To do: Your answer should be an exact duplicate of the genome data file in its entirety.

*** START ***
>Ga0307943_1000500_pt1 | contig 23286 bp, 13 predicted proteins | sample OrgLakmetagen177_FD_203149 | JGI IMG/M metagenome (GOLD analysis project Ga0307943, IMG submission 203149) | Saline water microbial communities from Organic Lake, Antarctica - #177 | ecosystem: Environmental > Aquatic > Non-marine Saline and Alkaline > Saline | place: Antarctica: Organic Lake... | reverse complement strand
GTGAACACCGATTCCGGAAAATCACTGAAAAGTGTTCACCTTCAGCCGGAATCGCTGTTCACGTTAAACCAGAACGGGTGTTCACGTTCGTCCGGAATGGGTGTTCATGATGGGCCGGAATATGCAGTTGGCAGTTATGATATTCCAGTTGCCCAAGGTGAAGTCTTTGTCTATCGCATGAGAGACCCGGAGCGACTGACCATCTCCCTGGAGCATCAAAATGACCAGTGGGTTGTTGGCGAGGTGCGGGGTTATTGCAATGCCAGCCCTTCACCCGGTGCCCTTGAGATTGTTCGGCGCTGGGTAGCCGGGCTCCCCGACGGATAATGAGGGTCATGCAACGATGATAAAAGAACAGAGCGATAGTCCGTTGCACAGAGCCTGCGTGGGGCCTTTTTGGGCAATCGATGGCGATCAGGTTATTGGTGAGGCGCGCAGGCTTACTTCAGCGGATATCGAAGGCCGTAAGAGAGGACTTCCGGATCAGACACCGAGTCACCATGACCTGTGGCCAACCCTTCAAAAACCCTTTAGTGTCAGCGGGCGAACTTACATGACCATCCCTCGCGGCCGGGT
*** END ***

>Ga0307943_1000500_pt1 | contig 23286 bp, 13 predicted proteins | sample OrgLakmetagen177_FD_203149 | JGI IMG/M metagenome (GOLD analysis project Ga0307943, IMG submission 203149) | Saline water microbial communities from Organic Lake, Antarctica - #177 | ecosystem: Environmental > Aquatic > Non-marine Saline and Alkaline > Saline | place: Antarctica: Organic Lake... | reverse complement strand
GTGAACACCGATTCCGGAAAATCACTGAAAAGTGTTCACCTTCAGCCGGAATCGCTGTTCACGTTAAACCAGAACGGGTGTTCACGTTCGTCCGGAATGGGTGTTCATGATGGGCCGGAATATGCAGTTGGCAGTTATGATATTCCAGTTGCCCAAGGTGAAGTCTTTGTCTATCGCATGAGAGACCCGGAGCGACTGACCATCTCCCTGGAGCATCAAAATGACCAGTGGGTTGTTGGCGAGGTGCGGGGTTATTGCAATGCCAGCCCTTCACCCGGTGCCCTTGAGATTGTTCGGCGCTGGGTAGCCGGGCTCCCCGACGGATAATGAGGGTCATGCAACGATGATAAAAGAACAGAGCGATAGTCCGTTGCACAGAGCCTGCGTGGGGCCTTTTTGGGCAATCGATGGCGATCAGGTTATTGGTGAGGCGCGCAGGCTTACTTCAGCGGATATCGAAGGCCGTAAGAGAGGACTTCCGGATCAGACACCGAGTCACCATGACCTGTGGCCAACCCTTCAAAAACCCTTTAGTGTCAGCGGGCGAACTTACATGACCATCCCTCGCGGCCGGGT